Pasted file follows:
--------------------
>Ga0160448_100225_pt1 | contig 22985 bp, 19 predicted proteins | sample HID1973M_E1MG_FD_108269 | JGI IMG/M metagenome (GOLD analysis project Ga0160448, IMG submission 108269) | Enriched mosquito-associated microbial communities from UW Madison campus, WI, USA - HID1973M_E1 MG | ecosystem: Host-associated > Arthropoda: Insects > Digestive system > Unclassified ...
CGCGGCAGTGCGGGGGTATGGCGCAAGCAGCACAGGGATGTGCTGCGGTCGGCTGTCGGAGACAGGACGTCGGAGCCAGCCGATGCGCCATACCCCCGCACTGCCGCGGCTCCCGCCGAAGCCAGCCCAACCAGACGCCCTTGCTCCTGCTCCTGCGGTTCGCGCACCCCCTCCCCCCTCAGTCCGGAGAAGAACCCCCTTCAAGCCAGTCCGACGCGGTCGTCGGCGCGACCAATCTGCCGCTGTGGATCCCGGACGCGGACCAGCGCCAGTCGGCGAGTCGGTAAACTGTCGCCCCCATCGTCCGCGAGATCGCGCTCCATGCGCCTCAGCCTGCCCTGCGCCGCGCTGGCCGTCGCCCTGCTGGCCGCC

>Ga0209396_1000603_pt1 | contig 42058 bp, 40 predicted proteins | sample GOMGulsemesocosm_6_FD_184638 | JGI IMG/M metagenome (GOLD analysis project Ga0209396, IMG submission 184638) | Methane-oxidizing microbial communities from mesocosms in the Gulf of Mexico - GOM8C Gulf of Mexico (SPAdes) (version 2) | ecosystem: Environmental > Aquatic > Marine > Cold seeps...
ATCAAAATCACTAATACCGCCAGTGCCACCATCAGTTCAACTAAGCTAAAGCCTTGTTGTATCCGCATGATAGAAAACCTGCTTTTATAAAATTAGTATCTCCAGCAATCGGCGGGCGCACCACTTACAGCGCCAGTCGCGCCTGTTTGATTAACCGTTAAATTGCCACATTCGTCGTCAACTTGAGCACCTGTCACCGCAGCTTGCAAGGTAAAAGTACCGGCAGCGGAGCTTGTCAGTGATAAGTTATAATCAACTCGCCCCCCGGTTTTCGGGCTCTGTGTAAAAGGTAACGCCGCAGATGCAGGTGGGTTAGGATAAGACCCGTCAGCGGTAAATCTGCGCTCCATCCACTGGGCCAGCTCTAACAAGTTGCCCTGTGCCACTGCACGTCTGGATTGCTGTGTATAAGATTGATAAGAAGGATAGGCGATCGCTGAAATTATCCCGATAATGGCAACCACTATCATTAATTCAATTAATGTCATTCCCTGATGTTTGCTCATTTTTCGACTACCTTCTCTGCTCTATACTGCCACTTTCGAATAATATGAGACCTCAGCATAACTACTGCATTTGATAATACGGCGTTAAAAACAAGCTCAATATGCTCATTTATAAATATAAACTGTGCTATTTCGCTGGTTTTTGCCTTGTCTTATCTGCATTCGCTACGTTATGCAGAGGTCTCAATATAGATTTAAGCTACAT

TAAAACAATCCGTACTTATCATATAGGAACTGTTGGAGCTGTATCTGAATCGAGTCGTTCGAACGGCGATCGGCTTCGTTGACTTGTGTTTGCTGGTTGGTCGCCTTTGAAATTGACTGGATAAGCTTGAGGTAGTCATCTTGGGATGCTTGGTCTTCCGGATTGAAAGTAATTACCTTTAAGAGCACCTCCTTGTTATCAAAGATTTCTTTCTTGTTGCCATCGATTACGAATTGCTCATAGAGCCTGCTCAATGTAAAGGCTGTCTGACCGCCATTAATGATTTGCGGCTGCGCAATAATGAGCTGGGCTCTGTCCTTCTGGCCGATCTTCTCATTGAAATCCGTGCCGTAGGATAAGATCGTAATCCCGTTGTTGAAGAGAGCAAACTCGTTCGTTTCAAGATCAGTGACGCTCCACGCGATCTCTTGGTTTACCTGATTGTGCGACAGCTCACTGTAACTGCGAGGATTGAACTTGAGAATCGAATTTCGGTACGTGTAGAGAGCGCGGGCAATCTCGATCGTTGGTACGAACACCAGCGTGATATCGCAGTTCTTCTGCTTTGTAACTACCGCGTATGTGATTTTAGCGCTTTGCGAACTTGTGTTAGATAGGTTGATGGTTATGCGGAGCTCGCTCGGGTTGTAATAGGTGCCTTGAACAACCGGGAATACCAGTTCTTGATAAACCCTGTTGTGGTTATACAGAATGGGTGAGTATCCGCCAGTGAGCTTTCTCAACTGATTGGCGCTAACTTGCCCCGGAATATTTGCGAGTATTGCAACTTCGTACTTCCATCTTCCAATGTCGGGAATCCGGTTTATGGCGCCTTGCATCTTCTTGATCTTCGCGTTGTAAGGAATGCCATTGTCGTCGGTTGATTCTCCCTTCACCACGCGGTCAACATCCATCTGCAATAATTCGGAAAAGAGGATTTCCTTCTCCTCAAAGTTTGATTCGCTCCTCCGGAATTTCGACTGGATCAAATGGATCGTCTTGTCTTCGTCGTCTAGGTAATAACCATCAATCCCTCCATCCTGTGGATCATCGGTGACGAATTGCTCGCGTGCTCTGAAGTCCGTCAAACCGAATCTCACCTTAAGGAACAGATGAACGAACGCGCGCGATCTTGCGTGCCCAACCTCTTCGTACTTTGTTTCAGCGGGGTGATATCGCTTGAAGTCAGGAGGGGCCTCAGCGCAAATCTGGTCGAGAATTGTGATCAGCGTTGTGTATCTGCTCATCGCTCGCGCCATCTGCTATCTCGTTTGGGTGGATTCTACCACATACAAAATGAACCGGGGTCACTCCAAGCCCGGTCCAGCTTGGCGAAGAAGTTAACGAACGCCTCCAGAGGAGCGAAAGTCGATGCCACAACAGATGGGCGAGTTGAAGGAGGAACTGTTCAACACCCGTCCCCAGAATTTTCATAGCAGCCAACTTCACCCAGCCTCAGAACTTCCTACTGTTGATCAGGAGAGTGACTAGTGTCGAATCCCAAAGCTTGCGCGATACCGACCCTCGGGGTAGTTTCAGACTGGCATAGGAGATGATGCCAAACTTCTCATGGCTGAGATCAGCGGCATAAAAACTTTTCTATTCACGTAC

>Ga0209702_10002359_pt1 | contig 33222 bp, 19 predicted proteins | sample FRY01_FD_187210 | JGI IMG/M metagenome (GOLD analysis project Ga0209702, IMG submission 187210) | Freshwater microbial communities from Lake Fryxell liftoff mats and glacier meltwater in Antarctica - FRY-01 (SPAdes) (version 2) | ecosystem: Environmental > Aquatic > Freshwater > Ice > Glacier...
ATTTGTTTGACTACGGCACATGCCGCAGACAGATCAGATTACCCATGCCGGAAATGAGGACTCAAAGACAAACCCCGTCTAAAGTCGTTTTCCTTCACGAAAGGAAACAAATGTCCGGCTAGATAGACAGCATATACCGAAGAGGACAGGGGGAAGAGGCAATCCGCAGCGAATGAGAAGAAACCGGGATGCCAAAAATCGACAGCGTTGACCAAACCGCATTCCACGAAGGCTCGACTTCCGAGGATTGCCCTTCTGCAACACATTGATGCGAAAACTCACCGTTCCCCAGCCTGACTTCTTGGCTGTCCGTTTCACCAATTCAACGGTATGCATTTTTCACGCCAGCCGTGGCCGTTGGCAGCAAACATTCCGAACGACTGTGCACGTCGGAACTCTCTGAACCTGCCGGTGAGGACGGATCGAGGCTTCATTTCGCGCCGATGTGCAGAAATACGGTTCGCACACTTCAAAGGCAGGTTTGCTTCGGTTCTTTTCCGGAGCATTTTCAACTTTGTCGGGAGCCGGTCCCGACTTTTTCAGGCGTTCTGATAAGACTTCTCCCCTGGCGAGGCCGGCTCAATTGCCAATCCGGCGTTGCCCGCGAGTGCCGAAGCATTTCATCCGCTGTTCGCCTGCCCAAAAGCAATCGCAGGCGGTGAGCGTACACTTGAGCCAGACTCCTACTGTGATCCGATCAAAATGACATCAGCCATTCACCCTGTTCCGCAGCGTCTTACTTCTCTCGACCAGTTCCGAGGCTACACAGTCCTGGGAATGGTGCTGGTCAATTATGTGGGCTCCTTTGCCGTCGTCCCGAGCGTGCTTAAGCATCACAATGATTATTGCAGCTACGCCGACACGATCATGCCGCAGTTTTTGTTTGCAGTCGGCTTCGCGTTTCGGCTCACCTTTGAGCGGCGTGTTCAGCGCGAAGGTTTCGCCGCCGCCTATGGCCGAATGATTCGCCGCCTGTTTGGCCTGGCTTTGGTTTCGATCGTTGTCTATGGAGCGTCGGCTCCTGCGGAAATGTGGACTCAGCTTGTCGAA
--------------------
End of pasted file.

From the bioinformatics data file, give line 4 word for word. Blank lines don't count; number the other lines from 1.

ATCAAAATCACTAATACCGCCAGTGCCACCATCAGTTCAACTAAGCTAAAGCCTTGTTGTATCCGCATGATAGAAAACCTGCTTTTATAAAATTAGTATCTCCAGCAATCGGCGGGCGCACCACTTACAGCGCCAGTCGCGCCTGTTTGATTAACCGTTAAATTGCCACATTCGTCGTCAACTTGAGCACCTGTCACCGCAGCTTGCAAGGTAAAAGTACCGGCAGCGGAGCTTGTCAGTGATAAGTTATAATCAACTCGCCCCCCGGTTTTCGGGCTCTGTGTAAAAGGTAACGCCGCAGATGCAGGTGGGTTAGGATAAGACCCGTCAGCGGTAAATCTGCGCTCCATCCACTGGGCCAGCTCTAACAAGTTGCCCTGTGCCACTGCACGTCTGGATTGCTGTGTATAAGATTGATAAGAAGGATAGGCGATCGCTGAAATTATCCCGATAATGGCAACCACTATCATTAATTCAATTAATGTCATTCCCTGATGTTTGCTCATTTTTCGACTACCTTCTCTGCTCTATACTGCCACTTTCGAATAATATGAGACCTCAGCATAACTACTGCATTTGATAATACGGCGTTAAAAACAAGCTCAATATGCTCATTTATAAATATAAACTGTGCTATTTCGCTGGTTTTTGCCTTGTCTTATCTGCATTCGCTACGTTATGCAGAGGTCTCAATATAGATTTAAGCTACAT